© 2014 SETAC.
PMID: 24733712 [PubMed - as supplied by publisher]






10. Glob Chang Biol. 2014 Apr 11. doi: 10.1111/gcb.12573. [Epub ahead of print]

Patterns of climate-induced density shifts of species: poleward shifts faster in northern boreal birds than in southern birds.

Virkkala R1, Lehikoinen A.Author information:
1Finnish Environment Institute, Natural Environment Centre, Mechelininkatu 34 a, P.O. Box 140, Helsinki, FI-00251, Finland.

Abstract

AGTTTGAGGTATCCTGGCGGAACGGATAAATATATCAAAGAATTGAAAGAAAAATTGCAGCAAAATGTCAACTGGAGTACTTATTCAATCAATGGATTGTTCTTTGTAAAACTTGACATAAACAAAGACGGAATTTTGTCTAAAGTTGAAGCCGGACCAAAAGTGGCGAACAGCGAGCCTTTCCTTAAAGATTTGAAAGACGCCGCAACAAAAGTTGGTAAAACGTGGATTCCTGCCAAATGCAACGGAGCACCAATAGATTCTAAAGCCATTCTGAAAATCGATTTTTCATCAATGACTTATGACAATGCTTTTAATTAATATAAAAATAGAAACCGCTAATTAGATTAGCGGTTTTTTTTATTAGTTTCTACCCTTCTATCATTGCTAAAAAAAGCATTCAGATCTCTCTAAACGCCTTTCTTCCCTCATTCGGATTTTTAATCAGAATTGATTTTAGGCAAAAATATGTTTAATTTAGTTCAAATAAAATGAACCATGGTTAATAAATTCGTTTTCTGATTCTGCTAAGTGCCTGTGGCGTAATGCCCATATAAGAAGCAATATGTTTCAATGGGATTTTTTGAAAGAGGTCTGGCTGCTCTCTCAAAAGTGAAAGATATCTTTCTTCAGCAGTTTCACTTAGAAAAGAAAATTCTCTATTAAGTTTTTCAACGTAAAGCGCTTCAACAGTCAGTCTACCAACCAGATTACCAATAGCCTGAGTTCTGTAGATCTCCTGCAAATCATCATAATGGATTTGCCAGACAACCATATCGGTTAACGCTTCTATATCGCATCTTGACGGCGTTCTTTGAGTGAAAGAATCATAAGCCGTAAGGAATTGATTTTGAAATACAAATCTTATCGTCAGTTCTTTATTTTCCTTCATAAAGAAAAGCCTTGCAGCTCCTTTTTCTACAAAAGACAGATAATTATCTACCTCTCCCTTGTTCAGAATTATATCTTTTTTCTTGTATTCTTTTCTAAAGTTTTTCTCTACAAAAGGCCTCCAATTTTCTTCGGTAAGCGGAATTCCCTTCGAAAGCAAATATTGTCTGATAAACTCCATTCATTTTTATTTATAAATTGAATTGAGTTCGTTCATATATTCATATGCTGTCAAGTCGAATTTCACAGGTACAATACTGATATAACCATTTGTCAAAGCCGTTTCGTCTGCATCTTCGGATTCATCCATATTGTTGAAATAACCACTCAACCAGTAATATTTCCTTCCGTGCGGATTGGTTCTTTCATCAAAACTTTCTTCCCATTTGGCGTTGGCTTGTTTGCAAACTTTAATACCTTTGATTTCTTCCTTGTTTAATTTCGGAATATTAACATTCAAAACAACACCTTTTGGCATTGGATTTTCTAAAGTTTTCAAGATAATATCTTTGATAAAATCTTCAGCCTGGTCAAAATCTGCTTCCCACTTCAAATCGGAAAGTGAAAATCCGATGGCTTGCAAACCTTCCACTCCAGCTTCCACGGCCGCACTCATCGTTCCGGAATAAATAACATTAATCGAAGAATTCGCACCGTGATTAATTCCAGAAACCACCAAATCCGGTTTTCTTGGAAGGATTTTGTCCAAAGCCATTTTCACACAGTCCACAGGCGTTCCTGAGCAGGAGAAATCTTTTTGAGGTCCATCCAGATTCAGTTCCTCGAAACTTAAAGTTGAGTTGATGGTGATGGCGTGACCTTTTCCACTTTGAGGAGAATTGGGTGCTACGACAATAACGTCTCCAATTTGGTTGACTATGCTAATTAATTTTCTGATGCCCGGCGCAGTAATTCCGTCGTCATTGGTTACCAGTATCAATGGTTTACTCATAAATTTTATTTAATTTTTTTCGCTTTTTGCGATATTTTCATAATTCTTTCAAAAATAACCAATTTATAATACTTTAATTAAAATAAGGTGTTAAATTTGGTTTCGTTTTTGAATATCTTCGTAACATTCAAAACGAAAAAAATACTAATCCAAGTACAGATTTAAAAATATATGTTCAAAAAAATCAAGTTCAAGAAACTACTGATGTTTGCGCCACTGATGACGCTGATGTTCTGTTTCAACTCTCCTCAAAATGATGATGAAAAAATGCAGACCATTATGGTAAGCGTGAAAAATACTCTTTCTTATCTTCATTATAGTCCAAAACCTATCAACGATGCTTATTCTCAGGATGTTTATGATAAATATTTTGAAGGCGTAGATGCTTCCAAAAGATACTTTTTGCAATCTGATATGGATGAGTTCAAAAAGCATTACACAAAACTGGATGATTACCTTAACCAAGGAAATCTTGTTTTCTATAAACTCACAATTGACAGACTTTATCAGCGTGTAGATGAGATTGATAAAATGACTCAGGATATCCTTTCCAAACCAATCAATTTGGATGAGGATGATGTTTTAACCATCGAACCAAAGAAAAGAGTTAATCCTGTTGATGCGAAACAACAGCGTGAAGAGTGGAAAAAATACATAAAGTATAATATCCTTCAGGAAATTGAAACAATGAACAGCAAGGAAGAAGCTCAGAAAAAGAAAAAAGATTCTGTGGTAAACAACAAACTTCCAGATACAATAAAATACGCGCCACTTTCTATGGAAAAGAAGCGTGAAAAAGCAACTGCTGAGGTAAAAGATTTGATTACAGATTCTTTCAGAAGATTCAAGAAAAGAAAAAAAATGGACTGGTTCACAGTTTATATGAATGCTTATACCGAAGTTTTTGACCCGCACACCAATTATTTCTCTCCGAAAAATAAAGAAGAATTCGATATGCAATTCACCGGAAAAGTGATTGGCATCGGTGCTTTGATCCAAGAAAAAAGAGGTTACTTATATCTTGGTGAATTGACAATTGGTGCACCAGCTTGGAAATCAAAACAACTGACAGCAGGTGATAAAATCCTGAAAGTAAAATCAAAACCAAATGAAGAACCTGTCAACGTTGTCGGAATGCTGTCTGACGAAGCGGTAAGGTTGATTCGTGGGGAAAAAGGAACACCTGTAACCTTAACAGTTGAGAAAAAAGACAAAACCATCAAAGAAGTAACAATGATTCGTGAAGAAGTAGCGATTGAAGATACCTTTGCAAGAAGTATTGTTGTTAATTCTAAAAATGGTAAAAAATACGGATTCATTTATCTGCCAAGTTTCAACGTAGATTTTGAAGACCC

Climate change has been shown to cause poleward range shifts of species. These shifts are typically demonstrated using presence-absence data, which can mask the potential changes in the abundance of species. Moreover, changes in the mean centre of weighted density of species are seldom examined, and comparisons between these two methods are even rarer. Here, we studied the change in the mean weighted latitude of density (MWLD) of 94 bird species in Finland, northern Europe, using data covering a north-south gradient of over 1000 km from the 1970s to the 2010s. The MWLD shifted northward on average 1.26 km yr-1 , and this shift was significantly stronger in northern species compared to southern species. These shifts can be related to climate warming during the study period, because the annual temperature had increased more in northern Finland (by 1.7 °C) than in southern Finland (by 1.4 °C), although direct causal links cannot be shown. Density shifts of species distributed over the whole country did not differ from shifts in species situated on the edge of the species range in southern and northern species. This means that density shifts occur both in the core and on the edge of species distribution. The species-specific comparison of MWLD values with corresponding changes in the mean weighted latitude using presence-absence atlas data (MWL) revealed that the MWLD moved more slowly than the MWL in the atlas data in the southern species examined, but more rapidly in the northern species. Our findings highlight that population densities are also moving rapidly towards the poles and the use of presence-absence data can mask the shift of population densities. We encourage use of abundance data in studies considering the effects of climate change on biodiversity.